Decision Date30 June 2005
Docket NumberNo. A04-2190.
Citation698 N.W.2d 408
CourtMinnesota Supreme Court

John W. Windhorst, Jr., William R. Goetz, Dorsey & Whitney, L.L.P., Minneapolis, MN, for Relator.

Mike Hatch, Attorney General, Barry R. Greller, Assistant Attorney General, St. Paul, MN, for Respondent.

Heard, considered, and decided by the court en banc.


HANSON, Justice.

We review the question of whether the MinnesotaCare tax on the gross revenues of health-care providers transacting business in Minnesota violates the Commerce Clause of the United States Constitution because it allows an exemption for revenues received from other health-care providers who are also subject to the MinnesotaCare tax. Relator Mayo Collaborative Services, Inc. (Mayo) argues that the statute imposes an unreasonable burden on interstate commerce because it allows an exemption for intrastate transactions but not for interstate transactions. The tax court upheld the MinnesotaCare tax and affirmed the decision of respondent Commissioner of Revenue (Commissioner) to deny Mayo's claims for exemption of revenues from non-Minnesota health-care providers. Mayo Collaborative Servs., Inc. v. Comm'r of Revenue, No. 7605, 2004 WL 2199503 (Minn.Tax Regular Div. Sept. 21, 2004). We affirm, although on slightly different grounds.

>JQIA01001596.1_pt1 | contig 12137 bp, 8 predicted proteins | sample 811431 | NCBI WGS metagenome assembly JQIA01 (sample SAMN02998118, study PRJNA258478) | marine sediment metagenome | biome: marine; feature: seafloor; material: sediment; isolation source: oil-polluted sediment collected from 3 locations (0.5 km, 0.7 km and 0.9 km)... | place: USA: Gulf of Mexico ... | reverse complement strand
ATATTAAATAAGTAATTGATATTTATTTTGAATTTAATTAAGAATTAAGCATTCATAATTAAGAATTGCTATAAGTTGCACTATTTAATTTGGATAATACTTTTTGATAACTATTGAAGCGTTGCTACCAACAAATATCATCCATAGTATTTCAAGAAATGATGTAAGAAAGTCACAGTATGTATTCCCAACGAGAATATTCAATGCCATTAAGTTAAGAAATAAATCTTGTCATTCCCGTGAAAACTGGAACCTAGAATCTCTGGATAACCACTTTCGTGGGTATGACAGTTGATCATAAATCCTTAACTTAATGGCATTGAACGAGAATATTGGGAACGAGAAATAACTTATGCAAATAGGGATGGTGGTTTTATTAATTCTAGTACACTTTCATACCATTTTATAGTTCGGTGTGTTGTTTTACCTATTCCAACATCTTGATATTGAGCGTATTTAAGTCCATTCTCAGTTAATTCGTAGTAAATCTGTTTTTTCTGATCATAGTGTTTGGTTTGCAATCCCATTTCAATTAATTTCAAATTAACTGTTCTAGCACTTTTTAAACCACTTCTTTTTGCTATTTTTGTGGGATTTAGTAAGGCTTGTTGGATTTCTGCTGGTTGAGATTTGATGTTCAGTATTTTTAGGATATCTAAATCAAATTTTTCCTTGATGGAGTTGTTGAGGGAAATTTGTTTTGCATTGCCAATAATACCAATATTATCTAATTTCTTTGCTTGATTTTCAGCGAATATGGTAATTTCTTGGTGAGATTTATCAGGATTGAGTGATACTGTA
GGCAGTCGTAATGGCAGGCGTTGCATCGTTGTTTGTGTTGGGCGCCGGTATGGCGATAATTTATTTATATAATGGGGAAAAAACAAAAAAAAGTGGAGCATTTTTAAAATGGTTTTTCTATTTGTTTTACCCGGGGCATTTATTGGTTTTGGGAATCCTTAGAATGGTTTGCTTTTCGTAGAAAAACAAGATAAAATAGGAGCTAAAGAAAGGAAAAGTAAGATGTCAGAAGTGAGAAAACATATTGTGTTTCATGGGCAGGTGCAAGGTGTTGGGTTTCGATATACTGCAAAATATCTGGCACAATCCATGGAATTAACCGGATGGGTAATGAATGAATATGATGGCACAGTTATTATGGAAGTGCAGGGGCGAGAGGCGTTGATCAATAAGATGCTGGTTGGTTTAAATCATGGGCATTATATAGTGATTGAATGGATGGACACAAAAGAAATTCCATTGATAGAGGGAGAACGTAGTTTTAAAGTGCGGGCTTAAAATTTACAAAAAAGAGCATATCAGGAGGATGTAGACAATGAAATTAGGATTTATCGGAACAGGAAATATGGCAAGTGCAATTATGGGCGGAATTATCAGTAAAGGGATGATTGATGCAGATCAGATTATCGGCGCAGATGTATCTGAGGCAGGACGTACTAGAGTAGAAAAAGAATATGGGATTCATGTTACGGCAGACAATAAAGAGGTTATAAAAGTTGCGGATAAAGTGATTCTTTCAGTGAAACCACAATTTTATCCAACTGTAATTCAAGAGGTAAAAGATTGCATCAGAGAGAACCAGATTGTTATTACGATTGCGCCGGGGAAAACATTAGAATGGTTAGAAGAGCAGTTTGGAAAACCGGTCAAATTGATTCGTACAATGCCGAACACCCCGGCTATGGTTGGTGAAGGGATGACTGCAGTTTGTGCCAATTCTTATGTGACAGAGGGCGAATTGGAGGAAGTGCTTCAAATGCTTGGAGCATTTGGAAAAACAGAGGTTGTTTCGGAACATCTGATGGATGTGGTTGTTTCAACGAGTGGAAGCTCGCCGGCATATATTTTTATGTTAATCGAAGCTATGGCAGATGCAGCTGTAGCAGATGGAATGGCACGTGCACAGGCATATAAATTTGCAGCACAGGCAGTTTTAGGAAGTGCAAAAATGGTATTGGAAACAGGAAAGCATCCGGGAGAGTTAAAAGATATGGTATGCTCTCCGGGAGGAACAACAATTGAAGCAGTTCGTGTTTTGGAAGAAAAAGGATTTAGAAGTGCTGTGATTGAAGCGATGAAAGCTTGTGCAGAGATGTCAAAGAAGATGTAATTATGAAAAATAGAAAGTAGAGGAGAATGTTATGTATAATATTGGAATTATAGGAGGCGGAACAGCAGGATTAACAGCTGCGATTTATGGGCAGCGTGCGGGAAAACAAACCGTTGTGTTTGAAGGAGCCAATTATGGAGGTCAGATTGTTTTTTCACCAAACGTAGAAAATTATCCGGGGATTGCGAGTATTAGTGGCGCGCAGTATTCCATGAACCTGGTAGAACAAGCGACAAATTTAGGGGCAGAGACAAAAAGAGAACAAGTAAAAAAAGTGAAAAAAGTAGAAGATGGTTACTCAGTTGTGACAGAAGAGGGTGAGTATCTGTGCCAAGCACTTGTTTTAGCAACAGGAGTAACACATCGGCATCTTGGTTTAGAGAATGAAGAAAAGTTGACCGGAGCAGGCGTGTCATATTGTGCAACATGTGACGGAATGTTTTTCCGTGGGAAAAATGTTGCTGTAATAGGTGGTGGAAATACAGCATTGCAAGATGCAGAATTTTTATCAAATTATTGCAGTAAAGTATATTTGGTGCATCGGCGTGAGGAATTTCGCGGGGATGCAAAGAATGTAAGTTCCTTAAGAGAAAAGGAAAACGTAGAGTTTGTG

The parties submitted the case to the tax court on stipulated facts. Mayo is a Rochester, Minnesota, medical reference laboratory that performs tests on medical samples. As a health-care provider transacting business in Minnesota, Mayo was subject to a 1.5% MinnesotaCare tax on gross revenues. Minn.Stat. §§ 295.50, subd. 4; 295.51, subd. 1; 295.52, subd. 7 (2000). To avoid "pyramiding" tax liability, Minn.Stat. § 295.53, subd. 1(a)(4)-(5) (2000) provided a resale exemption that permitted providers such as Mayo to exclude revenue received from other health-care providers that will resell Mayo's services and will themselves be subject to the MinnesotaCare tax on that resale. The version of the statute applicable to this case contained the following exemptions:

(a) The following payments are excluded from the gross revenues subject to the hospital, surgical center, or health care provider taxes under sections 295.50 to 295.59:
* * * *
(4) payments received from hospitals or surgical centers for goods and services on which liability for tax is imposed under section 295.52 * * *.